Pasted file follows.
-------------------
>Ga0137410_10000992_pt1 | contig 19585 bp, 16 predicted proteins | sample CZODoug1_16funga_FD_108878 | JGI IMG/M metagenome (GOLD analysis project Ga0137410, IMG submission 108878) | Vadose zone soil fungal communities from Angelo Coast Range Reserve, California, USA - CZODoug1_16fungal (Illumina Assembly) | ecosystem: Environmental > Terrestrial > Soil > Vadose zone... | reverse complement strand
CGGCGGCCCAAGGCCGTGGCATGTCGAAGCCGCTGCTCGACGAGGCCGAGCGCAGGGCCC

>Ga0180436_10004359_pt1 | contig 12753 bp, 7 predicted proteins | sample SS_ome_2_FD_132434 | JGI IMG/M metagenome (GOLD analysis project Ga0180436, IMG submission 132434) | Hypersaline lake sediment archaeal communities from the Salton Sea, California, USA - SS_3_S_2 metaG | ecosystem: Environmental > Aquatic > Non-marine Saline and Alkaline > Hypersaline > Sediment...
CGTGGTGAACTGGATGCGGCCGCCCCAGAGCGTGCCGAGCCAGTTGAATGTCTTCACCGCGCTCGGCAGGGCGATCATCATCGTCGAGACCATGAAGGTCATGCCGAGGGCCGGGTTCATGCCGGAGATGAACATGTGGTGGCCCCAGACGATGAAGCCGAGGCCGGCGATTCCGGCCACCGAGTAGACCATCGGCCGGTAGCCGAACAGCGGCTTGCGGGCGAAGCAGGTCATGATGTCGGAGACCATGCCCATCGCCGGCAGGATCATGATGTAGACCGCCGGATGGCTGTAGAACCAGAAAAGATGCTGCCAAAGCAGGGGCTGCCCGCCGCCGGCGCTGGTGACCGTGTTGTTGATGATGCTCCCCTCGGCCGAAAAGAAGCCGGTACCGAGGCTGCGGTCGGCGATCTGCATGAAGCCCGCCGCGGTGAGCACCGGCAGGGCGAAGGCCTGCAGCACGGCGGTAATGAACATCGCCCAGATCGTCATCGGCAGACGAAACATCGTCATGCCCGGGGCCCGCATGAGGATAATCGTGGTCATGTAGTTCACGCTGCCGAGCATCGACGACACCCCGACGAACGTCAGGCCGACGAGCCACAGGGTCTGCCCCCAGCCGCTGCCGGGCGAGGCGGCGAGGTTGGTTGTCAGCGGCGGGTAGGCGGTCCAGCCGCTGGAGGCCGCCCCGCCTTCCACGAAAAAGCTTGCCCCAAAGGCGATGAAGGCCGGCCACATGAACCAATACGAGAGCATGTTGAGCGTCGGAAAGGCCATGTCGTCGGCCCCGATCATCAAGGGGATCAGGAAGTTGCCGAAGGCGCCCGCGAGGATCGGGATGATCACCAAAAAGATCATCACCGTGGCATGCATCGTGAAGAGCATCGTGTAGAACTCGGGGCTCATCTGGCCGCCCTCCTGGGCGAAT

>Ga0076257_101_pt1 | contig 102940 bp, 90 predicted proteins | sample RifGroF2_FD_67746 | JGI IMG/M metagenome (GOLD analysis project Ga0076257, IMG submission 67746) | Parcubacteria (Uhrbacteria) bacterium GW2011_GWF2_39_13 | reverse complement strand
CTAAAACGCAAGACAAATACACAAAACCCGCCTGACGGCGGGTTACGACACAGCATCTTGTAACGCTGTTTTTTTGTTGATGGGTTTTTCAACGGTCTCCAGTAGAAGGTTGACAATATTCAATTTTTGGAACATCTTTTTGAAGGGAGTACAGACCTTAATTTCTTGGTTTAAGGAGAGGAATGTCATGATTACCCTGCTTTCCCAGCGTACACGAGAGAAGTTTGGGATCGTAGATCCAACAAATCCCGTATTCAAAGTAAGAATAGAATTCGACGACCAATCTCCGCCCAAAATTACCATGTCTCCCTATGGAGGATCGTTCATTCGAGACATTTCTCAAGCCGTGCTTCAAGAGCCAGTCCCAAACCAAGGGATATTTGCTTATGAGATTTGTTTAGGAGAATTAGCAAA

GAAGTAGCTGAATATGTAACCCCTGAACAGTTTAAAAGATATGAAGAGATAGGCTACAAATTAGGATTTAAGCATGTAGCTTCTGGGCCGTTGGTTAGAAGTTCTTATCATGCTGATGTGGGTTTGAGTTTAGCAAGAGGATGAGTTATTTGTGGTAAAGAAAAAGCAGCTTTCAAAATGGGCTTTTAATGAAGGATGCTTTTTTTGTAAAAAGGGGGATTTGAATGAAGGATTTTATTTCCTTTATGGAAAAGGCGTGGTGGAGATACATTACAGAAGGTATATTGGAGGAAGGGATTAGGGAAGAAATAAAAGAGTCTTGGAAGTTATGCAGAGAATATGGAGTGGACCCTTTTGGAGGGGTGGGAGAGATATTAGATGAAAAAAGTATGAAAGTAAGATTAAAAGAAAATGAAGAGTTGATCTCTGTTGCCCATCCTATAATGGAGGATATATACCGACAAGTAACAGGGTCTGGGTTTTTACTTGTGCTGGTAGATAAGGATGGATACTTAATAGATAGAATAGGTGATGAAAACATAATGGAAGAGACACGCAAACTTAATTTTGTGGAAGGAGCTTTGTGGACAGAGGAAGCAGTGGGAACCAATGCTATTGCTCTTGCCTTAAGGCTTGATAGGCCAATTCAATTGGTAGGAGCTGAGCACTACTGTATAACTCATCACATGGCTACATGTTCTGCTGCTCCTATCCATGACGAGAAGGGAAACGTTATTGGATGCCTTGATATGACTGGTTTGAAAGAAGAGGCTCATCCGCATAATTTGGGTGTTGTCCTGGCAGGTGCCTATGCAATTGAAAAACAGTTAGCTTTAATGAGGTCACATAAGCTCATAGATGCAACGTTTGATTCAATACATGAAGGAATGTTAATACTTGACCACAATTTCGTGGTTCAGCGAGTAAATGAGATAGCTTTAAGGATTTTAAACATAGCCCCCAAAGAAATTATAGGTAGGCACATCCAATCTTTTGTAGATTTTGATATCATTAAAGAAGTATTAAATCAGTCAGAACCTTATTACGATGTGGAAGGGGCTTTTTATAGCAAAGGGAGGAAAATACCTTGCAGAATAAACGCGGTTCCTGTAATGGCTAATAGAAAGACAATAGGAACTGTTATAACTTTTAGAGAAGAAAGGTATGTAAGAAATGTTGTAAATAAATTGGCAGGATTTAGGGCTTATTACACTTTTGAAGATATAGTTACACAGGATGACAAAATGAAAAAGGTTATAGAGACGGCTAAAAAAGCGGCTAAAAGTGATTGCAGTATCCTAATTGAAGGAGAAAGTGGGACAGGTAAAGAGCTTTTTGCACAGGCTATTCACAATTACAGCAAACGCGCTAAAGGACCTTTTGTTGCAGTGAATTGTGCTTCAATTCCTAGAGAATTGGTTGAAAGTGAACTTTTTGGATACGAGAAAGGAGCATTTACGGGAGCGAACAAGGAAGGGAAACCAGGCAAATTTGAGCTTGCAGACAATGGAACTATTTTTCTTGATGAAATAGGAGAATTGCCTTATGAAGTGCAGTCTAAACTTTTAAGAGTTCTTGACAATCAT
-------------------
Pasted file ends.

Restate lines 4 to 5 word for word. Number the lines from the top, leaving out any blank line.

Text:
CGTGGTGAACTGGATGCGGCCGCCCCAGAGCGTGCCGAGCCAGTTGAATGTCTTCACCGCGCTCGGCAGGGCGATCATCATCGTCGAGACCATGAAGGTCATGCCGAGGGCCGGGTTCATGCCGGAGATGAACATGTGGTGGCCCCAGACGATGAAGCCGAGGCCGGCGATTCCGGCCACCGAGTAGACCATCGGCCGGTAGCCGAACAGCGGCTTGCGGGCGAAGCAGGTCATGATGTCGGAGACCATGCCCATCGCCGGCAGGATCATGATGTAGACCGCCGGATGGCTGTAGAACCAGAAAAGATGCTGCCAAAGCAGGGGCTGCCCGCCGCCGGCGCTGGTGACCGTGTTGTTGATGATGCTCCCCTCGGCCGAAAAGAAGCCGGTACCGAGGCTGCGGTCGGCGATCTGCATGAAGCCCGCCGCGGTGAGCACCGGCAGGGCGAAGGCCTGCAGCACGGCGGTAATGAACATCGCCCAGATCGTCATCGGCAGACGAAACATCGTCATGCCCGGGGCCCGCATGAGGATAATCGTGGTCATGTAGTTCACGCTGCCGAGCATCGACGACACCCCGACGAACGTCAGGCCGACGAGCCACAGGGTCTGCCCCCAGCCGCTGCCGGGCGAGGCGGCGAGGTTGGTTGTCAGCGGCGGGTAGGCGGTCCAGCCGCTGGAGGCCGCCCCGCCTTCCACGAAAAAGCTTGCCCCAAAGGCGATGAAGGCCGGCCACATGAACCAATACGAGAGCATGTTGAGCGTCGGAAAGGCCATGTCGTCGGCCCCGATCATCAAGGGGATCAGGAAGTTGCCGAAGGCGCCCGCGAGGATCGGGATGATCACCAAAAAGATCATCACCGTGGCATGCATCGTGAAGAGCATCGTGTAGAACTCGGGGCTCATCTGGCCGCCCTCCTGGGCGAAT

>Ga0076257_101_pt1 | contig 102940 bp, 90 predicted proteins | sample RifGroF2_FD_67746 | JGI IMG/M metagenome (GOLD analysis project Ga0076257, IMG submission 67746) | Parcubacteria (Uhrbacteria) bacterium GW2011_GWF2_39_13 | reverse complement strand